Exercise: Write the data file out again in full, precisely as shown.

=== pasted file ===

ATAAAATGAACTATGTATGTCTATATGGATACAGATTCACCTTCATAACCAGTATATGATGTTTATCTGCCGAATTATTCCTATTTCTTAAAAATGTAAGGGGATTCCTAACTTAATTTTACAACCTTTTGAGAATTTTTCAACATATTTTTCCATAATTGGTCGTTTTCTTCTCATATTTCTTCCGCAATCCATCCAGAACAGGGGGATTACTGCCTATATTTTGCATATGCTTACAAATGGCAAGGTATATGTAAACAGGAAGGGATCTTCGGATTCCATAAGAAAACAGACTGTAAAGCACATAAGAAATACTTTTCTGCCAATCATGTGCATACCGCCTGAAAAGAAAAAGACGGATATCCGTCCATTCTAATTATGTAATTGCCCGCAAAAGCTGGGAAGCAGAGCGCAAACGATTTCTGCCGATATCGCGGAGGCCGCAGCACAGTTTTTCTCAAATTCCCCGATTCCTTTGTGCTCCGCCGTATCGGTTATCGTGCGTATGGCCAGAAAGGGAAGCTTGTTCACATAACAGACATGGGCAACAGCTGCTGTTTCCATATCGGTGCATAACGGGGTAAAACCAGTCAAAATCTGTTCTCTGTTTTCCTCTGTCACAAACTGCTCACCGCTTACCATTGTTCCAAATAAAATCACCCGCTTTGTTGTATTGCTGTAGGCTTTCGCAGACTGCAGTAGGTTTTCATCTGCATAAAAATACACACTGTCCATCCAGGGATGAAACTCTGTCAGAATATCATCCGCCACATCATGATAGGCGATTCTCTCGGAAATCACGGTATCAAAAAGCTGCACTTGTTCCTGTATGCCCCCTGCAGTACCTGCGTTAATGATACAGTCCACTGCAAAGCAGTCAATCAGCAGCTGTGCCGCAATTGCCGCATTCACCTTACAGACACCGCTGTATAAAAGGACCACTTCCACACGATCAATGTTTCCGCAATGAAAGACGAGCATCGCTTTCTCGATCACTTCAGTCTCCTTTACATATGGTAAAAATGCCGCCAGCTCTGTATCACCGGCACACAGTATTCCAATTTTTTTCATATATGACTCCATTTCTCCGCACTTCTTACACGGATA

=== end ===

ATAAAATGAACTATGTATGTCTATATGGATACAGATTCACCTTCATAACCAGTATATGATGTTTATCTGCCGAATTATTCCTATTTCTTAAAAATGTAAGGGGATTCCTAACTTAATTTTACAACCTTTTGAGAATTTTTCAACATATTTTTCCATAATTGGTCGTTTTCTTCTCATATTTCTTCCGCAATCCATCCAGAACAGGGGGATTACTGCCTATATTTTGCATATGCTTACAAATGGCAAGGTATATGTAAACAGGAAGGGATCTTCGGATTCCATAAGAAAACAGACTGTAAAGCACATAAGAAATACTTTTCTGCCAATCATGTGCATACCGCCTGAAAAGAAAAAGACGGATATCCGTCCATTCTAATTATGTAATTGCCCGCAAAAGCTGGGAAGCAGAGCGCAAACGATTTCTGCCGATATCGCGGAGGCCGCAGCACAGTTTTTCTCAAATTCCCCGATTCCTTTGTGCTCCGCCGTATCGGTTATCGTGCGTATGGCCAGAAAGGGAAGCTTGTTCACATAACAGACATGGGCAACAGCTGCTGTTTCCATATCGGTGCATAACGGGGTAAAACCAGTCAAAATCTGTTCTCTGTTTTCCTCTGTCACAAACTGCTCACCGCTTACCATTGTTCCAAATAAAATCACCCGCTTTGTTGTATTGCTGTAGGCTTTCGCAGACTGCAGTAGGTTTTCATCTGCATAAAAATACACACTGTCCATCCAGGGATGAAACTCTGTCAGAATATCATCCGCCACATCATGATAGGCGATTCTCTCGGAAATCACGGTATCAAAAAGCTGCACTTGTTCCTGTATGCCCCCTGCAGTACCTGCGTTAATGATACAGTCCACTGCAAAGCAGTCAATCAGCAGCTGTGCCGCAATTGCCGCATTCACCTTACAGACACCGCTGTATAAAAGGACCACTTCCACACGATCAATGTTTCCGCAATGAAAGACGAGCATCGCTTTCTCGATCACTTCAGTCTCCTTTACATATGGTAAAAATGCCGCCAGCTCTGTATCACCGGCACACAGTATTCCAATTTTTTTCATATATGACTCCATTTCTCCGCACTTCTTACACGGATA